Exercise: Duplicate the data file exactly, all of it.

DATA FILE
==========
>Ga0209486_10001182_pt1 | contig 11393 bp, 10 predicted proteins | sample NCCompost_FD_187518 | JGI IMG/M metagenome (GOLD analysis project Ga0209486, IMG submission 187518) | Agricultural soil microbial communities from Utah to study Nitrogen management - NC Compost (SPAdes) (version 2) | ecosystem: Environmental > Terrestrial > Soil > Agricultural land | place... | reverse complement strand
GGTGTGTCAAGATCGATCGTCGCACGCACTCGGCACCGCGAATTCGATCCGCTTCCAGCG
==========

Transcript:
>Ga0209486_10001182_pt1 | contig 11393 bp, 10 predicted proteins | sample NCCompost_FD_187518 | JGI IMG/M metagenome (GOLD analysis project Ga0209486, IMG submission 187518) | Agricultural soil microbial communities from Utah to study Nitrogen management - NC Compost (SPAdes) (version 2) | ecosystem: Environmental > Terrestrial > Soil > Agricultural land | place... | reverse complement strand
GGTGTGTCAAGATCGATCGTCGCACGCACTCGGCACCGCGAATTCGATCCGCTTCCAGCG